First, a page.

Just The Big Picture
Join Date: Jun 2000
Location: The Bluegrass State
Can the color of a team's uniforms affect the outcome of its games?
Hmmm...maybe the Reds should wear those red Sunday jerseys every game? Or is the red trim of their regular home uniforms enough to bring them a World Championship? Should they ditch the black in favor of red on the road? Or, a better question yet, is there enough red dye on the planet to overcome horrible pitching?
(By the way, I wasn't sure which forum to put this in, but decided on this one because the topic covers all sports.)
What Will Redskins’ True Colors Be in Tampa Bay?
When the Redskins took the field just after 4 PM Sunday at the Lincoln Financial Field in Philadelphia, it was no surprise that their uniforms didn’t match the team’s name. In fact, the team has suited up in white-on-white uniforms for the past five games, starting with their victory over the Rams in St. Louis on December 4. They haven’t lost since.
Mere superstition, right? Maybe not. A given in competitive sports for centuries, superstition can do a lot for a player’s confidence (though it’s hard to imagine that, in the heat of battle, the Redskins are thinking about what color their pants are). But research by psychologists has found that the color of a team’s uniform can affect the outcome.
A 1988 study by Cornell social psychologists Mark G. Frank and Thomas Gilovich, published in the Journal of Personality and Social Psychology, found that professional football and hockey teams wearing black uniforms were at a significant disadvantage when it came to the referees. As the paper states, “teams with black uniforms are overwhelmingly likely to rank near the top of their leagues in penalties.”
Frank and Gilovich explored a number of explanations. In one experiment, seasoned high school and college referees were shown videos of two versions of an identical play, previously staged: one in which the defense was dressed in black and one in which it was dressed in white. (A control group saw both plays with the color turned down.) The refs were then asked to judge whether the defense had committed a penalty in a borderline situation. The experiment found that “the referees were more inclined to penalize the defensive team if they saw the black versions of the two plays.”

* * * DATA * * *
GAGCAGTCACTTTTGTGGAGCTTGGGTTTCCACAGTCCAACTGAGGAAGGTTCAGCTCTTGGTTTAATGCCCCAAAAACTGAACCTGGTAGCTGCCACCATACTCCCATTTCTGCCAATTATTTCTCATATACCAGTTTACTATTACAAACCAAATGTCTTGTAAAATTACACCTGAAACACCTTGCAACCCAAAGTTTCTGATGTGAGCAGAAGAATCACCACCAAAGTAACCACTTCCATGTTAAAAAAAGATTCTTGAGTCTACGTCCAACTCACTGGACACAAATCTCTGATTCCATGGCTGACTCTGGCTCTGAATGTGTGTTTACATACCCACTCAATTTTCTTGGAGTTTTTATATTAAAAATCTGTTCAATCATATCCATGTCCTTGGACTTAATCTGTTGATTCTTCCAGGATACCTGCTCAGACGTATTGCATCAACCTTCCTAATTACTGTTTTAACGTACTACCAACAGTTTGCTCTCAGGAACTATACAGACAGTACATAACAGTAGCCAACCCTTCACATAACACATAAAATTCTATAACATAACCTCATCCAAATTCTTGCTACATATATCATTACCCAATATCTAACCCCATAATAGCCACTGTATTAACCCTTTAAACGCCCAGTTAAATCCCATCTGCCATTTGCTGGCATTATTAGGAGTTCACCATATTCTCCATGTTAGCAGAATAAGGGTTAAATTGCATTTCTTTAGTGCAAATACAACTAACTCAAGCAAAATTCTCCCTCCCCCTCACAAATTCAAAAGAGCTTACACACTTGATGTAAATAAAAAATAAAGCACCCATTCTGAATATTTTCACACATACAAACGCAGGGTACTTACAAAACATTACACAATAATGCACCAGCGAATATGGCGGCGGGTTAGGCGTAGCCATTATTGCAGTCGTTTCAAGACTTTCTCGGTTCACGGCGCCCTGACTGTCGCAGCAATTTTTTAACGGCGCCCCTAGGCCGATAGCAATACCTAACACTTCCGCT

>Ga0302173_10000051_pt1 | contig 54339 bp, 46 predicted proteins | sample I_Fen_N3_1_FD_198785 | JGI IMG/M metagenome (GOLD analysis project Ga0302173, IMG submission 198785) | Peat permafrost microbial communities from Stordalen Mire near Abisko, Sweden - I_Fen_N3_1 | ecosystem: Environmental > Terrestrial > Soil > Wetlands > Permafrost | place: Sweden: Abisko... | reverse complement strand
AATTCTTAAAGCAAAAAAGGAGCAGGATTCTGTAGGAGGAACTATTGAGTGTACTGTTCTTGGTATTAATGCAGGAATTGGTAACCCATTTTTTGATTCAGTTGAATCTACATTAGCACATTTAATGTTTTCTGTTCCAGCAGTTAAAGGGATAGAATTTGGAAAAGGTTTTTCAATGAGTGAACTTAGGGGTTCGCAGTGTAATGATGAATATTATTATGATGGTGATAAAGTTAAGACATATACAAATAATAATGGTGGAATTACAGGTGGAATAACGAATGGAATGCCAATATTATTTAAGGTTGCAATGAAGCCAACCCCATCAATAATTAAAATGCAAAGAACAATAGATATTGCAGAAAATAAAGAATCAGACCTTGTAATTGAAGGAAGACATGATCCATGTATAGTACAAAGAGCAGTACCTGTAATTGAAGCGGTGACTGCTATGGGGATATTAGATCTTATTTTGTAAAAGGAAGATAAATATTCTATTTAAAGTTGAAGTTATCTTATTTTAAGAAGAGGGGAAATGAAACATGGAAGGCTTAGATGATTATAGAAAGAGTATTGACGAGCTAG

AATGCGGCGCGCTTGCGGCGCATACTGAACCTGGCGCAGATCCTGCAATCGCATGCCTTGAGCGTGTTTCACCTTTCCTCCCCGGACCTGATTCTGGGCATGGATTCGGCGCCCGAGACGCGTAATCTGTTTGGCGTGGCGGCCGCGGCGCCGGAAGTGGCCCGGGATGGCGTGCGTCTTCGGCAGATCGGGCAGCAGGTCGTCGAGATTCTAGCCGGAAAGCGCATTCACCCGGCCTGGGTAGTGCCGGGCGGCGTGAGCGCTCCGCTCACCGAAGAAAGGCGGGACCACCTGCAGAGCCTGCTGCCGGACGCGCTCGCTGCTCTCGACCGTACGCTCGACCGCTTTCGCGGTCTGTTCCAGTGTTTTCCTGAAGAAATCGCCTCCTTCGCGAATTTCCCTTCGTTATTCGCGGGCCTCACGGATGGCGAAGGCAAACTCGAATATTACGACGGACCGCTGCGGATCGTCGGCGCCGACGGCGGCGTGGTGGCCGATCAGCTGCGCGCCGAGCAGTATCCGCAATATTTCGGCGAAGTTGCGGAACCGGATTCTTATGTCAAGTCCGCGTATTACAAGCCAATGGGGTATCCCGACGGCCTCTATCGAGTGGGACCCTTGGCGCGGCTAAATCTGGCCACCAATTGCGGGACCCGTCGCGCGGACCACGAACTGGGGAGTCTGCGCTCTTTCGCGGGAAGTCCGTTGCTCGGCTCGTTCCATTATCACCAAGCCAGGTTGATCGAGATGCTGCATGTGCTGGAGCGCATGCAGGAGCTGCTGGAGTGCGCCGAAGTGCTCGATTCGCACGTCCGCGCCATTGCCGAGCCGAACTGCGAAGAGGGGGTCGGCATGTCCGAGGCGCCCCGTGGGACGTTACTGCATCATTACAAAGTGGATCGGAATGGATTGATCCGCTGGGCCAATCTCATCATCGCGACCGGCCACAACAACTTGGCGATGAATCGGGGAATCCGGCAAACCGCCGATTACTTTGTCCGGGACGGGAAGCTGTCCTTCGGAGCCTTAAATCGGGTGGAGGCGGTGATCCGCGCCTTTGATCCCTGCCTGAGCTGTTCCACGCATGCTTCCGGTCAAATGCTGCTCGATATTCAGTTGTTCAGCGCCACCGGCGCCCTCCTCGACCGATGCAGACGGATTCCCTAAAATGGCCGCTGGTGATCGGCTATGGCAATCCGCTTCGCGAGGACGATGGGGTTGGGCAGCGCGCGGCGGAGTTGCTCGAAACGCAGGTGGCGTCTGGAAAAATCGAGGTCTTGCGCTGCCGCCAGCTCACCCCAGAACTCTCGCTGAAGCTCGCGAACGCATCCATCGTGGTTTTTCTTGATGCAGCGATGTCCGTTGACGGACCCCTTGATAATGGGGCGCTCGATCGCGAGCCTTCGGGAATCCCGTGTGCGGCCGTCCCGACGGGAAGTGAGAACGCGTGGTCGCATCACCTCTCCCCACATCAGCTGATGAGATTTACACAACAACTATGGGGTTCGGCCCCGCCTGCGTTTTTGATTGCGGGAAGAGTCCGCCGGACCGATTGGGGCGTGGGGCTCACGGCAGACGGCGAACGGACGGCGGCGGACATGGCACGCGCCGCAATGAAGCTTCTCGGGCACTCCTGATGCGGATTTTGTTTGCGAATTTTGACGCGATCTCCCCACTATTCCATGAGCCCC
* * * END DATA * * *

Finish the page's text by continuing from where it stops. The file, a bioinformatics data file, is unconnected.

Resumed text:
The study does not address the inverse—whether white protects a team from penalties, and the psychologists also explore the possibility that wearing black encourages aggressive behavior.
Since switching to all-white uniforms, the Redskins’ average penalties have dropped by a very small margin, from 6.8 per game to 6.6 per game, though the sample is too small to be significant.
Gilovich, reached in his Cornell office this week, offers another insight on the subject. “Typically people engage in these superstitions to prevent themselves from losing, not allowing them to win,” he says. “Objectively it’s the same thing, but psychologically it’s very different.”
That makes sense, as the team approached coach Joe Gibbs requesting the change to all-white uniforms after dropping three straight in November.
But another study, published last May in Nature, has interesting news for the Redskins. In an analysis of contests in which teams were randomly assigned blue or red jerseys, the study concluded that “wearing red is consistently associated with a higher probability of winning.”
That might be bad news for the Redskins: The Tampa Bay Buccaneers probably will suit up in red jerseys Saturday when Washington travels to Florida for the first round of the playoffs. The Redskins lost to Tampa in the regular season by a single point on a disputed game-ending conversion, giving the Buccaneers a better season record and home-field advantage in the playoffs, meaning they get their choice of uniform color.
Redskins officials say the team will wear white again—assuming the Bucs don’t try a bit of psychological warfare and make a last-minute switch to white-on-white. But that would force the Redskins back into red. For them, it could be a win-win situation.
Help stamp out, eliminate, and do away with redundancy.
Last edited by macro; 01-05-2006 at 04:44 PM.